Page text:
"Policymakers must enact comprehensive Medicare reform not only to restore the program's solvency, but also to improve its long-term sustainability by lowering the growth of total Medicare spending as a share of the federal budget and of the overall economy," Uccello said.
"There is no single solution. Viable options will likely require a shared burden among taxpayers, Medicare beneficiaries, and the health care industry."
Regarding Social Security, the American Academy of Actuaries said it will continue to urge policymakers to address the program's long-term actuarial imbalance now by increasing Social Security's retirement age, citing that the imbalance is partially attributed to increased longevity -- a demographic problem that requires a demographic solution.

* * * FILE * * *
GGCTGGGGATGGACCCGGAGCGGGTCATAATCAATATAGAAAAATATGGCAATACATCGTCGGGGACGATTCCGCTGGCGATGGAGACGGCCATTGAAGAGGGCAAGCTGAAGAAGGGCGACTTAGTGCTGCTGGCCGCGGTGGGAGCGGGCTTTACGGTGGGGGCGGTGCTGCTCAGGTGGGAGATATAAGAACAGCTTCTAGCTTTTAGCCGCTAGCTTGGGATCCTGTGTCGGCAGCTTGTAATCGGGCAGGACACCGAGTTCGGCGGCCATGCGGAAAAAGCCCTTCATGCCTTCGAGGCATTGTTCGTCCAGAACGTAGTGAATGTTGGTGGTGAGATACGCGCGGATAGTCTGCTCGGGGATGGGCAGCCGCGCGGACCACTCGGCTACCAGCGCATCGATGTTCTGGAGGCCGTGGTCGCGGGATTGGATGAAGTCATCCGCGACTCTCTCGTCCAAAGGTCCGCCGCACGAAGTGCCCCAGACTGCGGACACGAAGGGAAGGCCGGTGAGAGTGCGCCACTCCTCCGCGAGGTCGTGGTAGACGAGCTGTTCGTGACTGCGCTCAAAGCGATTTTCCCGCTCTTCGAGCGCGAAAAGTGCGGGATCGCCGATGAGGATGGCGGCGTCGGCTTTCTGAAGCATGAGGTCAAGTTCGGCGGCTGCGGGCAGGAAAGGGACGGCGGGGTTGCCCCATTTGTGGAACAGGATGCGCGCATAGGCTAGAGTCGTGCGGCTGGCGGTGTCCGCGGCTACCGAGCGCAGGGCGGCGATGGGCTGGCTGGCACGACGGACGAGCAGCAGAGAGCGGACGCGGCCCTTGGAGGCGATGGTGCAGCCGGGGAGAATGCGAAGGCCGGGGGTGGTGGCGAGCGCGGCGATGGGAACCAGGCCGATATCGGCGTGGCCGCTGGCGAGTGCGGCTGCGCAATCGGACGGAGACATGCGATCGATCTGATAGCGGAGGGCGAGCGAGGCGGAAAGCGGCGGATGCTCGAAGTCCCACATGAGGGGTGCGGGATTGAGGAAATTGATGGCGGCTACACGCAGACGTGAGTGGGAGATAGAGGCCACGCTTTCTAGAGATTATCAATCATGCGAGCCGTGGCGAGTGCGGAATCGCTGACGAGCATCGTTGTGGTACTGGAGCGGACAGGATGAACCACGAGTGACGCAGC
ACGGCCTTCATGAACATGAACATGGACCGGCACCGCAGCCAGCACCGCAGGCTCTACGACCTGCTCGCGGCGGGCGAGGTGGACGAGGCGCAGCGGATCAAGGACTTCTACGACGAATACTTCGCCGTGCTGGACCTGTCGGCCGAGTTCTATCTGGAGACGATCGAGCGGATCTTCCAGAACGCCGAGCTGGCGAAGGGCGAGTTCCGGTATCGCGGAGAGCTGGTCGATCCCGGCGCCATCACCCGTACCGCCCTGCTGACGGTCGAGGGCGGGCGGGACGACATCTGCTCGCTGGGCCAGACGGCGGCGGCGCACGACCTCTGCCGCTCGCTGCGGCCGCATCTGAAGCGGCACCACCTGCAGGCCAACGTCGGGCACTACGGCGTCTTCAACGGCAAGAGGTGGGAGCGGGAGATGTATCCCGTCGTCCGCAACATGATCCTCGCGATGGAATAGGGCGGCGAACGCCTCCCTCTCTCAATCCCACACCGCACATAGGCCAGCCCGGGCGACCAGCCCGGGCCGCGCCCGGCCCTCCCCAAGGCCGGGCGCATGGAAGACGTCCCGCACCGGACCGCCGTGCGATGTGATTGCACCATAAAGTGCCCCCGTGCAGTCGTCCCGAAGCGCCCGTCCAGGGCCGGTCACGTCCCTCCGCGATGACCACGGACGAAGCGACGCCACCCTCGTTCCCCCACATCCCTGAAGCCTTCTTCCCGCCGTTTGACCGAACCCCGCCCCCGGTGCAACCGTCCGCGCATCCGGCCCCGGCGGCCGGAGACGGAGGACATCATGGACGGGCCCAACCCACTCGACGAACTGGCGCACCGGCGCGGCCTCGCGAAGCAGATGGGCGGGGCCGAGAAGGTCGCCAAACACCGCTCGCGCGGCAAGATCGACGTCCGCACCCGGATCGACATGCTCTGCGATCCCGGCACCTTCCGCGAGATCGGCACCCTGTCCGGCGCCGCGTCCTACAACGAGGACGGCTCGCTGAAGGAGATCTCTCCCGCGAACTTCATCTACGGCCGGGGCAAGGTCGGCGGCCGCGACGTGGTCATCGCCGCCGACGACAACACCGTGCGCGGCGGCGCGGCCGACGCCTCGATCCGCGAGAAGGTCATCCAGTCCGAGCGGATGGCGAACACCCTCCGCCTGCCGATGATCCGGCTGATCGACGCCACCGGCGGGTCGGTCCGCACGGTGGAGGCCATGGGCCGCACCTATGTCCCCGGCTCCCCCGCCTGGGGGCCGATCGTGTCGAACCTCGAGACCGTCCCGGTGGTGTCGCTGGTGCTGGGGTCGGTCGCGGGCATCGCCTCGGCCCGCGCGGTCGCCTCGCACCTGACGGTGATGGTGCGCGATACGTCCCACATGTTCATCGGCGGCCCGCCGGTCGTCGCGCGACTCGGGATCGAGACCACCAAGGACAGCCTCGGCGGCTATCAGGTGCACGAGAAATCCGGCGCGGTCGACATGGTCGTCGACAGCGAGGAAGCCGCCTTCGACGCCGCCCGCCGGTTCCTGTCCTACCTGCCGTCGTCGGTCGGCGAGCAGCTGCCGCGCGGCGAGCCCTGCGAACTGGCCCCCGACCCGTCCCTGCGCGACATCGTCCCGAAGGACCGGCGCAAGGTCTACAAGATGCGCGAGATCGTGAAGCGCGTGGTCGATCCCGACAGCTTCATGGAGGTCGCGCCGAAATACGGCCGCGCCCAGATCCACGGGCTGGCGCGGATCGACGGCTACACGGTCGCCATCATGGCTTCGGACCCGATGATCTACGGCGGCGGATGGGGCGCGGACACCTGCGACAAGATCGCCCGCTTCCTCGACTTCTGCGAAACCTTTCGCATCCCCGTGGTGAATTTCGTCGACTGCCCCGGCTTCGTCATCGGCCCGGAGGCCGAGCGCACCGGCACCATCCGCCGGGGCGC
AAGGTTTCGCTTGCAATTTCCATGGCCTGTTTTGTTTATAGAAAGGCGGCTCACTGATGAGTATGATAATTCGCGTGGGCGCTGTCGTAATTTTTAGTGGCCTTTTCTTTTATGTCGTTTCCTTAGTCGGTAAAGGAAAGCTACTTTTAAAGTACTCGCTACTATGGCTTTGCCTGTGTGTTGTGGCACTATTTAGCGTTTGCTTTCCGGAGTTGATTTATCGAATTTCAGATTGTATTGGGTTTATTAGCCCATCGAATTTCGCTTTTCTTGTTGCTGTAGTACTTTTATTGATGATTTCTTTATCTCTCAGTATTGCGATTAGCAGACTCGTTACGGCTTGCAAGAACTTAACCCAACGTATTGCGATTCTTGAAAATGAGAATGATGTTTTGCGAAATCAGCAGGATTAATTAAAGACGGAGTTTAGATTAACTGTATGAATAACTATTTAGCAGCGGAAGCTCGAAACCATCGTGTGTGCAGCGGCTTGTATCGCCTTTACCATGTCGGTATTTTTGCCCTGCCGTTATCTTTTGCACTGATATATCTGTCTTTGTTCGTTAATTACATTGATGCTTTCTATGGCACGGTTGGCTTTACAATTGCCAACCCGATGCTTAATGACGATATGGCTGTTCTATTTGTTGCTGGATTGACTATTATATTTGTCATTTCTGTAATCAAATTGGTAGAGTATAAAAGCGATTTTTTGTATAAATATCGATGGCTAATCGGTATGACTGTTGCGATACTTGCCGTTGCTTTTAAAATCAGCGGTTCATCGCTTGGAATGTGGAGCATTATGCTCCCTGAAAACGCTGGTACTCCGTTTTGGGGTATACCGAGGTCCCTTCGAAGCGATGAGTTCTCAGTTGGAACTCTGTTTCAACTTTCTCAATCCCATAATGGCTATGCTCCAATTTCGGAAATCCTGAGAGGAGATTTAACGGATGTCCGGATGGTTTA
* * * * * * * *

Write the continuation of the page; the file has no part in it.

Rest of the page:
"The present economic crisis highlights the importance of retirement security," said Tom Terry, the American Academy of Actuaries vice president for pension issues. "By making Social Security a top priority now, policymakers will ensure that they have a full range of policy options to choose from."
For more information or to schedule an interview with Cori Uccello or Tom Terry, please contact Andrew Simonelli, assistant director of communications for the American Academy of Actuaries, at 202.785.7872. For more information on the American Academy of Actuaries, please visit: www.actuary.org.
The American Academy of Actuaries is a 16,000-member professional association whose mission is to serve the public on behalf of the U.S. actuarial profession. The Academy assists public policymakers on all levels by providing leadership, objective expertise, and actuarial advice on
|SOURCE American Academy of Actuaries|
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